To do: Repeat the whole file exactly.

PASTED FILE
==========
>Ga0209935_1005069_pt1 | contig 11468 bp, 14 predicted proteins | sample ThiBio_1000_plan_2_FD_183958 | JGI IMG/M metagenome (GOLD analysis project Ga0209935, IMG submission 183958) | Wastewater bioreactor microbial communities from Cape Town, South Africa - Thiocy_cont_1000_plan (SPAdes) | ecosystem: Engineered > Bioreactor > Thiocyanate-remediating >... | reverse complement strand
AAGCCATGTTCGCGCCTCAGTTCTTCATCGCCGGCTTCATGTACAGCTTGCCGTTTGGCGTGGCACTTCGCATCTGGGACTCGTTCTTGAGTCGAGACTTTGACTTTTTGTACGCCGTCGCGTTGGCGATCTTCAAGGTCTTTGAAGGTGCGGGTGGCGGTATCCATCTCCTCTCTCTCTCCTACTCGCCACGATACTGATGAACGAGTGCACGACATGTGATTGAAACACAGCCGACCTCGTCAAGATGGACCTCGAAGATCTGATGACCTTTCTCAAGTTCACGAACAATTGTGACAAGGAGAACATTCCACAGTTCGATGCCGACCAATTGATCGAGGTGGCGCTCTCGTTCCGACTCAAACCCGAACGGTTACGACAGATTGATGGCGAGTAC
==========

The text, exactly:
>Ga0209935_1005069_pt1 | contig 11468 bp, 14 predicted proteins | sample ThiBio_1000_plan_2_FD_183958 | JGI IMG/M metagenome (GOLD analysis project Ga0209935, IMG submission 183958) | Wastewater bioreactor microbial communities from Cape Town, South Africa - Thiocy_cont_1000_plan (SPAdes) | ecosystem: Engineered > Bioreactor > Thiocyanate-remediating >... | reverse complement strand
AAGCCATGTTCGCGCCTCAGTTCTTCATCGCCGGCTTCATGTACAGCTTGCCGTTTGGCGTGGCACTTCGCATCTGGGACTCGTTCTTGAGTCGAGACTTTGACTTTTTGTACGCCGTCGCGTTGGCGATCTTCAAGGTCTTTGAAGGTGCGGGTGGCGGTATCCATCTCCTCTCTCTCTCCTACTCGCCACGATACTGATGAACGAGTGCACGACATGTGATTGAAACACAGCCGACCTCGTCAAGATGGACCTCGAAGATCTGATGACCTTTCTCAAGTTCACGAACAATTGTGACAAGGAGAACATTCCACAGTTCGATGCCGACCAATTGATCGAGGTGGCGCTCTCGTTCCGACTCAAACCCGAACGGTTACGACAGATTGATGGCGAGTAC